The Wemmicks are small wooden people. They were all carved by the same woodworker and each Wemmick is unique. But the Wemmicks have a poor understanding of the value of being unique. They spend their days giving gold stars to those they think are beautiful or talented or both and giving gray dots to those they think defective or inadequate.

Punchinello has been given many gray dots and it makes him afraid and sad. His life begins to change when he meets Lucia who surprisingly has no marks at all. She tells him that her daily visits to the wood carver enable her to stay free of marks. That Punchinello will eventually make a visit to the master carver seems inevitable for such a forlorn character, but what Punchinello learns on that visit will delight and soothe a child’s heart. It may even bless your own.

One story element that may surprise the reader/listener, and sets this book apart from other books with a similar theme, is that Lucado includes “stars” in the labels.  Aren’t “stars”  a good thing to receive? But Lucado puts them in the same category as he does gray dots.

It can make you stop and think. When you do, you remember that labels, even “good” ones, can wound or be troublesome. Beautiful children can become obsessed with their looks. Smart kids who want to keep wearing the “brilliant” label can retreat from asking questions and learning. Gifted children, trying desperately to live up to their talent, may lose their joy as they continually try to prove that they are indeed gifted. Lucado wisely offers a way to avoid those traps.

Martinez’s illustrations are subtly humorous, colorful and evocative. They capture the busy life of the village and the sadness that labeling can bring. I particularly like the depiction of the wood carver. He is kind, gentle and yet strong. The golden light present in his workshop and around him invites us into a warm, friendly, safe place.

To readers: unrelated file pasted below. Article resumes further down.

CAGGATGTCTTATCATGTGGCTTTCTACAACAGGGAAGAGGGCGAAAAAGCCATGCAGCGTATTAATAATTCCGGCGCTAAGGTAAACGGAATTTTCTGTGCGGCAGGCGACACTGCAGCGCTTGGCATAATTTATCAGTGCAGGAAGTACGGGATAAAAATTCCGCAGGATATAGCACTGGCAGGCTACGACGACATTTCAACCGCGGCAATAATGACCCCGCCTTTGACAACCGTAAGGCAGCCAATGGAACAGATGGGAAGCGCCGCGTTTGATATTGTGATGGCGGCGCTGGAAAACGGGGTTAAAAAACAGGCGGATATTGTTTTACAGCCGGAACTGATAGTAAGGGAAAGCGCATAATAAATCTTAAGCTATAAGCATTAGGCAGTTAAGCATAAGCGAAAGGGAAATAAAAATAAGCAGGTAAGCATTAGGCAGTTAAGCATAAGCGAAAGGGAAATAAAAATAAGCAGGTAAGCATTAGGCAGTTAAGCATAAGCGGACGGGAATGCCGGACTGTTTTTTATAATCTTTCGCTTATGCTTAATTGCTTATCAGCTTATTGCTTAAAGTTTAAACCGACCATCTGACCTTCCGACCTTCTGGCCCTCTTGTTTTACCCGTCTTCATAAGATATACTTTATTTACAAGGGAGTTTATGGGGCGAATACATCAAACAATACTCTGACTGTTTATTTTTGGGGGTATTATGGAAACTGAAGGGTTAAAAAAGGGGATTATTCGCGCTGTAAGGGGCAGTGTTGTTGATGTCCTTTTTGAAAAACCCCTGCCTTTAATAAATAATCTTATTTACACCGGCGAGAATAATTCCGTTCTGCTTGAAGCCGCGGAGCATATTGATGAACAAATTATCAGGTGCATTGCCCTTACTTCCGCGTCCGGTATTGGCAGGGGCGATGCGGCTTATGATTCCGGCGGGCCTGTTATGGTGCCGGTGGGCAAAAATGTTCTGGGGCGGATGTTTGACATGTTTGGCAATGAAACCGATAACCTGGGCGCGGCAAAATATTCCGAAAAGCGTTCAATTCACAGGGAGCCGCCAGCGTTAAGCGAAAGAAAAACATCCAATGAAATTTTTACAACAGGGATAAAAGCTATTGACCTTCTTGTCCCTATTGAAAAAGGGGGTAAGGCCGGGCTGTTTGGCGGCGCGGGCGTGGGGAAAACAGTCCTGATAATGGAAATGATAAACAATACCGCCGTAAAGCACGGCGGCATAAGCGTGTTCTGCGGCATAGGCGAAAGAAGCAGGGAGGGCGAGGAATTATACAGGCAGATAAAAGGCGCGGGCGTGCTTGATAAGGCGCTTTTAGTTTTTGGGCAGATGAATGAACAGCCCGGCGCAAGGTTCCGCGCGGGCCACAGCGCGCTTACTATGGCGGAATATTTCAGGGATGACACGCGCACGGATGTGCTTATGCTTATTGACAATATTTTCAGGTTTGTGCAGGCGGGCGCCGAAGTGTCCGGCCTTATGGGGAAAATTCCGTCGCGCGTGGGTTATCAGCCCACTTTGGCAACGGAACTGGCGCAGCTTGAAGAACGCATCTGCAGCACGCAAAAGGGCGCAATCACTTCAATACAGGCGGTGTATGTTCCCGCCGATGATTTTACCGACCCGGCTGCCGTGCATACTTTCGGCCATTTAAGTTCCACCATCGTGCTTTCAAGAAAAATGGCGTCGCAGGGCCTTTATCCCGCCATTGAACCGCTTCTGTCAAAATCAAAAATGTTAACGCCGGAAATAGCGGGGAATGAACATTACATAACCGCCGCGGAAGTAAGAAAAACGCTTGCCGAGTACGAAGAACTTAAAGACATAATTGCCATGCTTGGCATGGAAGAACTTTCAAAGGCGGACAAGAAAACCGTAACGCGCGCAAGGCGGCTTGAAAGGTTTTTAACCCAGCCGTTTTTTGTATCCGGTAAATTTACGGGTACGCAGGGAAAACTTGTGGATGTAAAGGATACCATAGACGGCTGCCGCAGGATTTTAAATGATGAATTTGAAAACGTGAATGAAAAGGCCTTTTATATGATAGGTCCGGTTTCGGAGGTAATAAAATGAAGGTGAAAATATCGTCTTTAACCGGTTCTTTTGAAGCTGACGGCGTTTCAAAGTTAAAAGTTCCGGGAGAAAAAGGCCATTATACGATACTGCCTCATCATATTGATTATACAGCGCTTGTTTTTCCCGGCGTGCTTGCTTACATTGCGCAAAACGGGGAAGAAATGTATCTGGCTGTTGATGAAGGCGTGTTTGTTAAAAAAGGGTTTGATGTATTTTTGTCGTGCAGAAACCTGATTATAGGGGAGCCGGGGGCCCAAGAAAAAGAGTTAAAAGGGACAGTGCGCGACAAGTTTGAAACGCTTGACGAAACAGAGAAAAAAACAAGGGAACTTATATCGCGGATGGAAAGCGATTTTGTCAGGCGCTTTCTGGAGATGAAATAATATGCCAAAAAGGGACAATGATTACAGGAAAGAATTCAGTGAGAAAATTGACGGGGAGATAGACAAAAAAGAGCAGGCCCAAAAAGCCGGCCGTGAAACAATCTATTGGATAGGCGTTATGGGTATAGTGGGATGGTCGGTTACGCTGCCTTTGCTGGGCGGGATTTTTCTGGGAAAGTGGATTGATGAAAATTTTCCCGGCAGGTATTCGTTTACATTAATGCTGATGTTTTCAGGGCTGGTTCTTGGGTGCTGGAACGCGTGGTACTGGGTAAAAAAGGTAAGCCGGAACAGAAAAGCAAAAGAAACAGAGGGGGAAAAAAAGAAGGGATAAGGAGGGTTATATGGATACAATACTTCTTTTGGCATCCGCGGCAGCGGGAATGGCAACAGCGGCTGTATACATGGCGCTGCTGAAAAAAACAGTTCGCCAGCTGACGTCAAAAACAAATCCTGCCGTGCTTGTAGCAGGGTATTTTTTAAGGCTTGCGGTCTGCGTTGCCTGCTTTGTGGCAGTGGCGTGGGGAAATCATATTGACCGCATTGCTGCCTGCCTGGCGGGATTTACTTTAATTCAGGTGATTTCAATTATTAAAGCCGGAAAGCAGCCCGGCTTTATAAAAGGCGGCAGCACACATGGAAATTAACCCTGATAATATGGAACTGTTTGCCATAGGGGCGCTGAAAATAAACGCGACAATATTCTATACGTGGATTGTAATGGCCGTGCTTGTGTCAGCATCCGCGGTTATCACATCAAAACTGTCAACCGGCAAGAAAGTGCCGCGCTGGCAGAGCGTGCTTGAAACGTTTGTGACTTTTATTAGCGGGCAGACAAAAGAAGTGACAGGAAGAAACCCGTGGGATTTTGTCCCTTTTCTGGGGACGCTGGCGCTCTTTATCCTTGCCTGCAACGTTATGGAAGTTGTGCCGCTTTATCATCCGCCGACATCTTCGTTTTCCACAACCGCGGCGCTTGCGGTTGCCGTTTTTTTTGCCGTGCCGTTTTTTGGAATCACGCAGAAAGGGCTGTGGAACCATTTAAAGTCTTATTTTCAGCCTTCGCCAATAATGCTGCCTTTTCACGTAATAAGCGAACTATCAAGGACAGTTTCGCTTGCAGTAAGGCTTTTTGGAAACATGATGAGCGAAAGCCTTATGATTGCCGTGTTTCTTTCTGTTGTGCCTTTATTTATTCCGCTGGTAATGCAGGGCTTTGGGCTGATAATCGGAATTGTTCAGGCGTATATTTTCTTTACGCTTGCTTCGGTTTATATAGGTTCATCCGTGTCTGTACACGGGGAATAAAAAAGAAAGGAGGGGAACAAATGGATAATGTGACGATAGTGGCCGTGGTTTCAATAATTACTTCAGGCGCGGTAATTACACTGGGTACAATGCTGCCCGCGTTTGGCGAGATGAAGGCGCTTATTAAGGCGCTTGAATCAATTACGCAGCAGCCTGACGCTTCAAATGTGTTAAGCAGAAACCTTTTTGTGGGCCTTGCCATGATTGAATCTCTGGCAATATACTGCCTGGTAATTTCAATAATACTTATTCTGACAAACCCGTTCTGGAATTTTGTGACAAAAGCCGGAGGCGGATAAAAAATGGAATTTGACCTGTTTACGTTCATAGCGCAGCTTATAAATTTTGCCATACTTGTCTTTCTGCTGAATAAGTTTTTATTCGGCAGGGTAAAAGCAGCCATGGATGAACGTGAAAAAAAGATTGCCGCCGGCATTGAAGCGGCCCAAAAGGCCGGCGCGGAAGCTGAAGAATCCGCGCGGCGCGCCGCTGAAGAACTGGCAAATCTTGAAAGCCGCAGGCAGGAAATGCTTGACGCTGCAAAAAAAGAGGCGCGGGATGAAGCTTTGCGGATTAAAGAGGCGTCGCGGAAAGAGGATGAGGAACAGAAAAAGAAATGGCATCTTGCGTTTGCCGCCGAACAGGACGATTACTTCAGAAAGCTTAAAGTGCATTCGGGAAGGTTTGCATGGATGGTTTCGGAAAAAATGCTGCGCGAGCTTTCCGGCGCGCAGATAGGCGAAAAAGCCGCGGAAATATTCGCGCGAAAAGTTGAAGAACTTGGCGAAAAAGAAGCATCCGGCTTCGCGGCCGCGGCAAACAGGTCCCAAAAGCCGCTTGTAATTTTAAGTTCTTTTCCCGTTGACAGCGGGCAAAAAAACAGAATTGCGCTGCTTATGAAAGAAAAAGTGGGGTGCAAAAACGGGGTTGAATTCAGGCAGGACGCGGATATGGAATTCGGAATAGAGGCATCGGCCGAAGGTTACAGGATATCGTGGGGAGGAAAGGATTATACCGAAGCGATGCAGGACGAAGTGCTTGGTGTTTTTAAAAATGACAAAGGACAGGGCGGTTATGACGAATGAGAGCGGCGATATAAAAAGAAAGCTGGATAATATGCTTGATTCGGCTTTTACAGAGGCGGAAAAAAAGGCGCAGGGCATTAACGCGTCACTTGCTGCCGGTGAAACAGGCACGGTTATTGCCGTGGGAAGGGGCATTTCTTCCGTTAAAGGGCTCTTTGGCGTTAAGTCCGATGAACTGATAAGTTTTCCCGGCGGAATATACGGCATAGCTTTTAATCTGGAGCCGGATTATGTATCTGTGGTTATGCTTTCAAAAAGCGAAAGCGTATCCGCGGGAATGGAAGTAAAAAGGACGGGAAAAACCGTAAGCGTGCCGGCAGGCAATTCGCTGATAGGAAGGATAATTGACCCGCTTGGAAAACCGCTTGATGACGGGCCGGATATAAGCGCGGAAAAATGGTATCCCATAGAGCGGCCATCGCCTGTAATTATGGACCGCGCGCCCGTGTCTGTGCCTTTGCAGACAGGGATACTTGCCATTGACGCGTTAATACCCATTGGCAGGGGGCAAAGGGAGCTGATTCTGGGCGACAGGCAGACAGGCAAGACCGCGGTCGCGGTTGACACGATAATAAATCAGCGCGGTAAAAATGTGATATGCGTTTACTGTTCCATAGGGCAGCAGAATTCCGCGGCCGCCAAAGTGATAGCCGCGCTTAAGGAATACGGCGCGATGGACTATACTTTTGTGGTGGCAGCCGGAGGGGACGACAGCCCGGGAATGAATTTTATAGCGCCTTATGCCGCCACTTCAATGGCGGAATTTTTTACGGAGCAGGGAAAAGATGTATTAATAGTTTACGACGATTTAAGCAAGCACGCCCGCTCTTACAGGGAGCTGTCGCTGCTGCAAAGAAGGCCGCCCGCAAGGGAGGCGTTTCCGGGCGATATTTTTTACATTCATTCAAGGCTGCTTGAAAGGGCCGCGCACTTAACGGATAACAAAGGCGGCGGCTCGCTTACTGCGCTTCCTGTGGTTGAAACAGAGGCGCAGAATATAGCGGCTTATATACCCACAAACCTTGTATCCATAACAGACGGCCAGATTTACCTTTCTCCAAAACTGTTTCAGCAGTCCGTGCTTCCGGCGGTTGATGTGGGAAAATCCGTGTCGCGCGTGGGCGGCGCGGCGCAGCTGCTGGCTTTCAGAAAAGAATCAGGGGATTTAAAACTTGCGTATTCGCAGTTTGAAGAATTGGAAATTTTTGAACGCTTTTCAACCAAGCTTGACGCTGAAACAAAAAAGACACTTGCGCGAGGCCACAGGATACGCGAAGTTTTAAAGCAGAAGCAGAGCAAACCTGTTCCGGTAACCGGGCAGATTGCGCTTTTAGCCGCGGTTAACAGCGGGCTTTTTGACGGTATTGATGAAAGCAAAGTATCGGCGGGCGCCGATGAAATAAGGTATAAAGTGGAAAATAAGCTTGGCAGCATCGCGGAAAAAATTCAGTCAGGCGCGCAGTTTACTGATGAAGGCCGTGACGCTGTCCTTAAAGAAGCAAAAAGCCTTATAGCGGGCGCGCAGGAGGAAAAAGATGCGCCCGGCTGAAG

This picture book for children, ages four to eight,  flows nicely, making it easy to read aloud. That should be good news because your children, I think, will ask you to read this wise, encouraging book again and again.

Older children also experience some “serious” labeling and some are even bullied. In an earlier post, Mean Girl Makeover, I talked about three novels for upper elementary and middle school girls that explore this topic. Written by Nancy Rue, one novel looks at the problem from the point of view of an onlooker. A second book tells the story of the girl being bullied and how she begins to overcome her labels. The third takes a deeper look at the bully. I thought all three were great reads.

Nancy Ellen Hird is a mom, a writer and a credentialed teacher. (She taught seventh grade and preschool.) You can learn more about her and her mystery novels for pre-teens, I  Get a Clue and We All Get a Clue, at www.nancyellenhird.com .

For several years she was a freelance reviewer of children’s and teen’s literature for the Focus on the Family website.

Shadows and Shining Lights (G.T. and Halo Express, No. 1) is a story about guardian angels. It was created by Doug and Debbie Kingsriter and Ann Hibbard. It was illustrated by Ann Neilsen. This thirty-six page book was published by Focus on the Family Publishing (1990).